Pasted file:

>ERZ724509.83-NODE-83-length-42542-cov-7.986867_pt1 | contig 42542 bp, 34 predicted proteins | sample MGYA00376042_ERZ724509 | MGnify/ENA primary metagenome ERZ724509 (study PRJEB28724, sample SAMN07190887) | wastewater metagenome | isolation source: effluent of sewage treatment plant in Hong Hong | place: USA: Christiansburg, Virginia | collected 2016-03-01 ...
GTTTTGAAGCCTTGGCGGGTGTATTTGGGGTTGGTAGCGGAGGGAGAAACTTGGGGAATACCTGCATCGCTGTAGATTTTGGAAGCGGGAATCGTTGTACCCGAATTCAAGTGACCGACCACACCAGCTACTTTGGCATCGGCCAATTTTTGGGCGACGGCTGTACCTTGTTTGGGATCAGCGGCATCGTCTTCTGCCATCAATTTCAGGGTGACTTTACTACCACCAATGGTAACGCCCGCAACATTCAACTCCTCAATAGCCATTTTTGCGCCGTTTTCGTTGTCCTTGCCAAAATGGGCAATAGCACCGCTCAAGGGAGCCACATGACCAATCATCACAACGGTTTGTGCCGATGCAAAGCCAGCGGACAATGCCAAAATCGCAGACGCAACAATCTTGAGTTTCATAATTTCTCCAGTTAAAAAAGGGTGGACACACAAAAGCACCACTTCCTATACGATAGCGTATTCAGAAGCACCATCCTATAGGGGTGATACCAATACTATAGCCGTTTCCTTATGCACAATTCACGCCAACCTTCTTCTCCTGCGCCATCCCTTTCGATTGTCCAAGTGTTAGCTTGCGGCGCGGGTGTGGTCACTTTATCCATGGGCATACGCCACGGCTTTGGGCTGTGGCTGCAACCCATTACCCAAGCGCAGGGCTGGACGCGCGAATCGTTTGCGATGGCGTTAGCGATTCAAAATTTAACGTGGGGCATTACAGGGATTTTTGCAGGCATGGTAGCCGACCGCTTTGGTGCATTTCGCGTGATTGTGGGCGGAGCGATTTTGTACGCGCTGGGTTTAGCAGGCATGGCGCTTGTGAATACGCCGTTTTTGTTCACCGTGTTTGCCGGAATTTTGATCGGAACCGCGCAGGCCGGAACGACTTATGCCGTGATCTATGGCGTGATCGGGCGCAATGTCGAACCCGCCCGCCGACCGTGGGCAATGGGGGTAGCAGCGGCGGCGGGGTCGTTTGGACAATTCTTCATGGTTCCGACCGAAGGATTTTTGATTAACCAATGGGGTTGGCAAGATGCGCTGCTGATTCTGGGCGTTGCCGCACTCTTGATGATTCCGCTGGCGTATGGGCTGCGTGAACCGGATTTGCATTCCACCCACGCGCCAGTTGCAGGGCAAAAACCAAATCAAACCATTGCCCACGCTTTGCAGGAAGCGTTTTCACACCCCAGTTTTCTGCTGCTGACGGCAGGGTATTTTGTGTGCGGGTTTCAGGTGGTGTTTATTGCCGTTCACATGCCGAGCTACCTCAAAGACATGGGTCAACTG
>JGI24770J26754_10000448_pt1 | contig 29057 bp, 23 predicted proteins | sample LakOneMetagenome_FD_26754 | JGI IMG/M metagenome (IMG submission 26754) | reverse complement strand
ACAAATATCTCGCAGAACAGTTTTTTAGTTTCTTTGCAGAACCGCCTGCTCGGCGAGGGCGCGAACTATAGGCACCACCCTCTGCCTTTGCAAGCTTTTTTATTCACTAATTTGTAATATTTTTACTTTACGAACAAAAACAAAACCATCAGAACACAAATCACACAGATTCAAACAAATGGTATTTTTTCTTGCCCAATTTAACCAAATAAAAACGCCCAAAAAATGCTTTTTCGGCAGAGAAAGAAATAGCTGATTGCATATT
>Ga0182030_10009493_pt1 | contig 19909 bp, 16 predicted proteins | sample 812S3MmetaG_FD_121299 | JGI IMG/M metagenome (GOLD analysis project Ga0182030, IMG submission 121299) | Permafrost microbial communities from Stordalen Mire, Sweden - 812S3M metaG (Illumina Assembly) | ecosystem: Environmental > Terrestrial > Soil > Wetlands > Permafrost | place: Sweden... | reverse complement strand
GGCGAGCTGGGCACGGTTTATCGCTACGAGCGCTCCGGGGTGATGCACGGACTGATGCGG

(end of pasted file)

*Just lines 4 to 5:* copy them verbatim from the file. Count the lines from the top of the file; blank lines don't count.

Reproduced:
ACAAATATCTCGCAGAACAGTTTTTTAGTTTCTTTGCAGAACCGCCTGCTCGGCGAGGGCGCGAACTATAGGCACCACCCTCTGCCTTTGCAAGCTTTTTTATTCACTAATTTGTAATATTTTTACTTTACGAACAAAAACAAAACCATCAGAACACAAATCACACAGATTCAAACAAATGGTATTTTTTCTTGCCCAATTTAACCAAATAAAAACGCCCAAAAAATGCTTTTTCGGCAGAGAAAGAAATAGCTGATTGCATATT
>Ga0182030_10009493_pt1 | contig 19909 bp, 16 predicted proteins | sample 812S3MmetaG_FD_121299 | JGI IMG/M metagenome (GOLD analysis project Ga0182030, IMG submission 121299) | Permafrost microbial communities from Stordalen Mire, Sweden - 812S3M metaG (Illumina Assembly) | ecosystem: Environmental > Terrestrial > Soil > Wetlands > Permafrost | place: Sweden... | reverse complement strand